Outdoor Retailer is staying in Salt Lake City, at least in the near term.
Nielsen Expositions, which operates Summer and Winter Markets, announced Tuesday that it had signed a short-term venue extension — a two-year contract — to keep both trade shows here at the Salt Palace through 2016. The previous contract expired after 2014.
The decision, made in conjunction with the Outdoor Industry Association Board of Directors, extends Outdoor Retailer’s 16-year run in Salt Lake, and is a credit to the city’s beloved outdoor culture and efforts to accommodate an ever-evolving event, said Show Director Kenji Haroutunian. At the same time, the short-term nature of the extension signals that Outdoor Retailer desperately needs more exhibitor and housing space for two of the fastest-growing trade shows in the nation.
“The city has been amazingly responsive to the show over the years,” Haroutunian told O.R.D., noting two expansions of the Salt Palace, in 2002 and 2006. “But we recognize that with the recession, building here has slowed of late. At the same time, the size of the show has gotten back to record numbers and growth.”
Outdoor Retailer Summer and Winter Markets both rank among the top 50 shows in the country in size, and few in that group are held in a small city like Salt Lake, Haroutunian said. Most of the large shows in the United States take place in Las Vegas, New York, Orlando, Chicago or Anaheim. Those cities have been considered as new locations for Outdoor Retailer.
Yet to a degree, what Salt Lake lacks in size and amenities, it makes up for with its outdoor culture and its small downtown, Haroutunian acknowledged.
“It’s that close proximity of rock, trails, lakes, rivers and ski slopes that expand the show beyond the convention center,” he said. “And at night, the show keeps going well beyond trade show hours. It leaks into a tight downtown Salt Lake scene where people feel comfortable, which might not be the case in a larger city like Chicago or Vegas.”
Denver, which matches Salt Lake City on outdoor culture, is another possibility for future Outdoor Retailers, but, like Salt Lake, has limited space.
Frank Hugelmeyer, president and CEO of OIA, said part of the reason the group’s board supports the decision to sign a short-term extension is to give Salt Lake City and Denver more time to come up with viable, long-term solutions to host the trade shows.
“The extension would not have happened if we didn’t see significant overtures from these communities,” Hugelmeyer said. “But it’s clear that they need more time to meet our 10-year vision for the shows. There are still a lot of long-term logistical issues.”
The willingness to give smaller cities with big outdoor hearts a chance to compete for Outdoor Retailer comes in large part from those who attend the shows.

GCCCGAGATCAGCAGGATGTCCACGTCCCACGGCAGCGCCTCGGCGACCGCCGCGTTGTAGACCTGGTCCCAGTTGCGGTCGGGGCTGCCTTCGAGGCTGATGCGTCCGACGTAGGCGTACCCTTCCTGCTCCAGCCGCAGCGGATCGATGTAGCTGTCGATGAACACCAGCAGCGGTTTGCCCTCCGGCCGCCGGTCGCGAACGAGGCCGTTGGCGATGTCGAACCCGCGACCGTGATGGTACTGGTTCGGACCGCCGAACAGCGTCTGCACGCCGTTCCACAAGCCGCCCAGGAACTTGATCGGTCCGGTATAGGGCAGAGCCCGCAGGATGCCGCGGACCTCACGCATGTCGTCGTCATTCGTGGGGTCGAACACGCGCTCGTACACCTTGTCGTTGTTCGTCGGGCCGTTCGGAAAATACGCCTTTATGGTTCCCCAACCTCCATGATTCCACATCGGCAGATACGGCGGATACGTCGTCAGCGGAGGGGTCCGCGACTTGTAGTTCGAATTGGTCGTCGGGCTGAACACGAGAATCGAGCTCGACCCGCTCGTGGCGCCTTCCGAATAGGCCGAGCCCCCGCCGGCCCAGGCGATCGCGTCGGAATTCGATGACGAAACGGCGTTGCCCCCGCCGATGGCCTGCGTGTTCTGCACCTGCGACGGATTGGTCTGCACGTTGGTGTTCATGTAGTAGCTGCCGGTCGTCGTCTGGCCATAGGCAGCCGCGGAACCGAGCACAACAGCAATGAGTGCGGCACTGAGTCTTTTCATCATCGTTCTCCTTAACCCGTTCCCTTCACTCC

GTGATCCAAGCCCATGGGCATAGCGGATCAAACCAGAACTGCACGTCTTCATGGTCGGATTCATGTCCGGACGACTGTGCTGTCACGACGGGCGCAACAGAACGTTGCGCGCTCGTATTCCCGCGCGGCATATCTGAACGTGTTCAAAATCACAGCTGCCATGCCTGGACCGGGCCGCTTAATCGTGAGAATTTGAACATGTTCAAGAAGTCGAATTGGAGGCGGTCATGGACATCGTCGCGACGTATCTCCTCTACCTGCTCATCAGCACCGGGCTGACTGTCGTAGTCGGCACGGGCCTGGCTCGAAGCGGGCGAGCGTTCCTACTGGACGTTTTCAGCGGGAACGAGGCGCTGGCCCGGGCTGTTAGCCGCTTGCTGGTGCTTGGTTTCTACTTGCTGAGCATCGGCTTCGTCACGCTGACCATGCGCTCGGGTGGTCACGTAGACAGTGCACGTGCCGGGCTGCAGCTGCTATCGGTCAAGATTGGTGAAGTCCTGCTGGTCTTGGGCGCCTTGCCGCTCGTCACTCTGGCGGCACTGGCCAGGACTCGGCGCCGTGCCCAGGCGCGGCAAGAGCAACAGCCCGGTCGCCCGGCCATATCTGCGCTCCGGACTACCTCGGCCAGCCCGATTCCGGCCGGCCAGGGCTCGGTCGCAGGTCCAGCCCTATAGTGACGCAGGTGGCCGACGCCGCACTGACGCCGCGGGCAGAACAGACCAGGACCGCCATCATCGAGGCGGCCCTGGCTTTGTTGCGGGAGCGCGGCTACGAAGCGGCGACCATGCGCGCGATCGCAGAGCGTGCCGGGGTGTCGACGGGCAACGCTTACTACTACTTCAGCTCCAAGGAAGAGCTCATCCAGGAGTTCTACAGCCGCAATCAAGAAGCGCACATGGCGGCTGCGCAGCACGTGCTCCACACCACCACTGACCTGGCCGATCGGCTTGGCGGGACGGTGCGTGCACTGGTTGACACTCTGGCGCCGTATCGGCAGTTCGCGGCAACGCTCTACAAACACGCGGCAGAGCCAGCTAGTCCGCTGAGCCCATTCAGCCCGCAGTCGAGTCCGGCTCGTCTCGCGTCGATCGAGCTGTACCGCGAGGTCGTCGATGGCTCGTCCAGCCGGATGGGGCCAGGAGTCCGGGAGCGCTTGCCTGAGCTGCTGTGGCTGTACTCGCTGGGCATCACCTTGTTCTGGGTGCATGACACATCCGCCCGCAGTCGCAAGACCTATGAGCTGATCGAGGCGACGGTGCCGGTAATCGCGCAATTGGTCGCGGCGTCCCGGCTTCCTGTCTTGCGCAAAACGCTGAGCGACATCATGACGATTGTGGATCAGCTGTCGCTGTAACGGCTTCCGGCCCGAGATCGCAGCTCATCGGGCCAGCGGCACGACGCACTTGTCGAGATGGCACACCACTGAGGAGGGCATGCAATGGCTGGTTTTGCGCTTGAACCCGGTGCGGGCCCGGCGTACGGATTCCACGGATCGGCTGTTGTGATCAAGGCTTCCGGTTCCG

OIA worked closely with Nielsen officials to gather industry-wide opinion through its Collective Voice survey. The results, from nearly 3,000 retailers, reps and manufacturers, show respondents just about evenly split on whether to move the show or keep it in Salt Lake City. About 40 percent said they’d support a move, 40 percent would oppose and 20 percent were undecided. However, once specific options are put on the table, there is preference to keep Outdoor Retailer in Salt Lake City, or at least near a similar culture.
“The Collective Voice survey shaped our decision a lot,” Hugelmeyer said. “There’s a real affinity with Salt Lake and the cultural connect.” That is especially true when it comes to Winter Market, for which there was only 30 percent support to move the show.
Haroutunian and Hugelmeyer announced the show-location decision at the conclusion of the All-Mountain Demo at Solitude Tuesday evening. Standing amidst the snowy Wasatch Mountains, they said the location exemplified one of the top reasons Salt Lake is so popular among attendees.
For Black Diamond Inc. CEO Peter Metcalf, who lives and operates his business here, “there is no venue in North America that can match Salt Lake” when it comes to outdoor opportunities and red carpet treatment. He said he’s thrilled with the decision, even if it’s just a short-term extension.
Metcalf, who has championed his city’s ability to host the show, but at the same time harshly criticized his home state’s recent public land policies, said the extension allows more time to debate the many facets of what might keep the show here, or push it away.
On Wednesday, OIA and Utah Governor Gary Herbert are expected to announce a preliminary state vision for outdoor recreation in Utah. Talks between the two groups began this summer after tempers flared with the governor proposing that the state take control of all of Utah’s federal public lands (minus the national parks), with the intention to sell off significant portions for oil and gas drilling.
Going into Wednesday’s announcement with OIA, the prevailing thought is that Herbert will increase efforts to protect the lands.
With the decision to stay at the Salt Palace convention center through 2016, show organizers and government officials must work together to find both creative short-term and meaningful long-term solutions to make room for the growing Outdoor Retailer, officials said.
While few details can be shared — negotiations are ongoing — there are three main areas of focus: housing, exhibitor space and transportation.